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Fact Sheet

TDF2 Study of Pre-Exposure Prophylaxis (PrEP) Among Heterosexual Men and Women in Botswana: Key Facts

July 14, 2011

Overview

  • Daily oral PrEP with a tablet containing tenofovir disoproxil fumarate and emtricitabine (TDF/FTC, known by the brand name Truvada®) was found to reduce the risk of acquiring HIV infection by roughly 63 percent in the study population overall.
  • In addition, researchers conducted a separate analysis to better understand the level of efficacy among trial participants believed to be taking study medications. This analysis excludes any HIV infections that occurred more than 30 days1 after a participant's last reported drug dose, because those individuals could not have been taking study pills at the time of infection. These results indicate that TDF/FTC reduced the risk of HIV infection by 78 percent.


Trial Design and Study Population

  • Overview: The TDF2 study examined use of a once-daily antiretroviral pill containing tenofovir disoproxil fumarate and emtricitabine (TDF/FTC, brand name Truvada®) as PrEP for HIV infection among young adult heterosexual men and women in Botswana at two sites in Gaborone and Francistown. The CDC study was conducted in partnership with the Botswana Ministry of Health. Additional funding was provided by the National Institutes of Health, and the study drug was donated by Gilead Sciences.

    CDC researchers had anticipated that results from the TDF2 study would only include safety and adherence findings. However, because PrEP was highly effective in this population, the study was able to draw conclusions about overall efficacy, even with a relatively small number of infections occurring in the study population.
  • Study Population: A total of 1,219 HIV-uninfected, sexually active, healthy male and female volunteers between the ages of 18-39 in Botswana were enrolled in the trial and randomly assigned to take a daily TDF/FTC pill or a placebo pill. Three participants were determined to be HIV-infected at time of enrollment, and sixteen of the participants randomized never began study medication. Those individuals were excluded from the efficacy analysis, which includes data on the 1,200 HIV-negative participants who were randomized and received study medication.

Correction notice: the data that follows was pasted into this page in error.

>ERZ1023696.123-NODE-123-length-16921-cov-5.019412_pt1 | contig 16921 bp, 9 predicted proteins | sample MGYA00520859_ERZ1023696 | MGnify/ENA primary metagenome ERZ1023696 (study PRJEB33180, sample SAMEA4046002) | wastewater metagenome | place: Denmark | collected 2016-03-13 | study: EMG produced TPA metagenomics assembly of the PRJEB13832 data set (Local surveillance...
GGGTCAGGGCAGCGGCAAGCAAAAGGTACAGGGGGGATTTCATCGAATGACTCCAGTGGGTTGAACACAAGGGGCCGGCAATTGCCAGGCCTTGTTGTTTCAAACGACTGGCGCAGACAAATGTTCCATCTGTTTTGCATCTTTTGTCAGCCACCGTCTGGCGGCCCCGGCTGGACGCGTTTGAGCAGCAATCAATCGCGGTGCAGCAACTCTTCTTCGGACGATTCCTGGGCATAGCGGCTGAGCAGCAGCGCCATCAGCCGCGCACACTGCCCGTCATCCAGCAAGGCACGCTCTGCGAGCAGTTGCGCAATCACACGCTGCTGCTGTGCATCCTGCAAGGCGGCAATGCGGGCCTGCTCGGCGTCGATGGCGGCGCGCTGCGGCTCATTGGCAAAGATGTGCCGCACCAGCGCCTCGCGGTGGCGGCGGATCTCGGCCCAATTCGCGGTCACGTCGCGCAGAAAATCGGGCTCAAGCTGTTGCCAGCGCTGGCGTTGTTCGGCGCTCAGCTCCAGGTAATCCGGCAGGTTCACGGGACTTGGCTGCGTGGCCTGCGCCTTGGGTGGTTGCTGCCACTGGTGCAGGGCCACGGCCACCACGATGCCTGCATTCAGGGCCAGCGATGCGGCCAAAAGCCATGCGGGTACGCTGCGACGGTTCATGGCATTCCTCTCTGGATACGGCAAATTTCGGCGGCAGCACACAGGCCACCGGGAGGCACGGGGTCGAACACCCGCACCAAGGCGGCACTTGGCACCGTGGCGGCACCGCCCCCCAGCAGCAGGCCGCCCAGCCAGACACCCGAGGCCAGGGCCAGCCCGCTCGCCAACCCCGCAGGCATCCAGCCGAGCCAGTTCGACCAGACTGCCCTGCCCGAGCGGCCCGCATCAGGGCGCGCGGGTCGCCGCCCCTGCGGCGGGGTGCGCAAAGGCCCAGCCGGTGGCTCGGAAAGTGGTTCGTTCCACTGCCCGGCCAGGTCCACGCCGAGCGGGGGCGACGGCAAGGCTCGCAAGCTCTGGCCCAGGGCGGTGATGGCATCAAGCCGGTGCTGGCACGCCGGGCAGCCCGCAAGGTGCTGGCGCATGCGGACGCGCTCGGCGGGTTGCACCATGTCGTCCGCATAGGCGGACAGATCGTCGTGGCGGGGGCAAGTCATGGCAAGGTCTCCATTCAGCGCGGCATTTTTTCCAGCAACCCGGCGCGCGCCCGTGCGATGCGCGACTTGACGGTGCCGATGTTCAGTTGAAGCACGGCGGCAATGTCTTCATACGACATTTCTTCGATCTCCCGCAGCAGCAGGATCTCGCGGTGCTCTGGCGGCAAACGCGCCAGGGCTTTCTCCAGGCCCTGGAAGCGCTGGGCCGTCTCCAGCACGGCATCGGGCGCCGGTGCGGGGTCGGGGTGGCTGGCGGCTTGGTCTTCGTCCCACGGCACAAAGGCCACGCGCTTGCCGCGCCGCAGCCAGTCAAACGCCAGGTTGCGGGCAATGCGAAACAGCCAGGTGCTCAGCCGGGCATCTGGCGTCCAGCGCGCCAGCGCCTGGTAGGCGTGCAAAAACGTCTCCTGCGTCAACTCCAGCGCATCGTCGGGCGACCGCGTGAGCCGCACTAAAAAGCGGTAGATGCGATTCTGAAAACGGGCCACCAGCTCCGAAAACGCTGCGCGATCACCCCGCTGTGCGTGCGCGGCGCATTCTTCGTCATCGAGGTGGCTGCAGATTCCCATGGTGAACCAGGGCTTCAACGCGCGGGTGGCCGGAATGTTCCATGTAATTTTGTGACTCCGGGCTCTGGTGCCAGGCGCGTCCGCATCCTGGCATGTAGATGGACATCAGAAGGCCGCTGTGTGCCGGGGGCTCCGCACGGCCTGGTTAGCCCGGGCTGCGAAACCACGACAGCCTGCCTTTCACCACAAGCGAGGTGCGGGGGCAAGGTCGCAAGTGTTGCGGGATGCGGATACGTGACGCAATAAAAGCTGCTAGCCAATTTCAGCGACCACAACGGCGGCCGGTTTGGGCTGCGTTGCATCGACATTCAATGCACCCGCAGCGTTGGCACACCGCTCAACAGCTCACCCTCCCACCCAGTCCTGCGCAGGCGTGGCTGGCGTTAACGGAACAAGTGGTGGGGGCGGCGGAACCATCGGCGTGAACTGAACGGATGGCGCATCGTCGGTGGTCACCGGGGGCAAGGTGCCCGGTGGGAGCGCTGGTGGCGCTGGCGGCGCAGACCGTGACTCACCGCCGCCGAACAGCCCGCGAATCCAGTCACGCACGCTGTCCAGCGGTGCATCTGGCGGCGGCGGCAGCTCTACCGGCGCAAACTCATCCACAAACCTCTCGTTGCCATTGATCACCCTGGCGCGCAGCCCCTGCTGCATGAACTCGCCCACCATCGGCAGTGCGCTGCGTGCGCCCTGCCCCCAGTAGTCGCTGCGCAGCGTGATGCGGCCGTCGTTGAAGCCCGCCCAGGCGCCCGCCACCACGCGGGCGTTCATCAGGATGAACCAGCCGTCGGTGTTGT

Participants were randomly assigned to one of two arms: 601 were assigned to take a daily TDF/FTC pill, and 599 were assigned to receive a placebo (overall in the study, 54.7 percent were male, 45.3 percent female). Neither researchers nor participants knew an individual's group assignment.
  • Informed Consent: To make sure that participants fully understood all aspects of their participation in the trial, all volunteers were required to pass a comprehension test prior to providing written informed consent. Study participants were free to withdraw from the trial at any time and for any reason.
  • Prevention Services: To assist participants in eliminating or reducing HIV risk behaviors, extensive risk reduction counseling was provided at each study visit, and more often if needed. Participants were offered free male and female condoms and STD testing and treatment to reduce their risk for HIV infection. The health of participants was closely monitored throughout the trial, and participants were linked to any necessary medical care. All participants who became HIV-infected during the trial were immediately referred to care.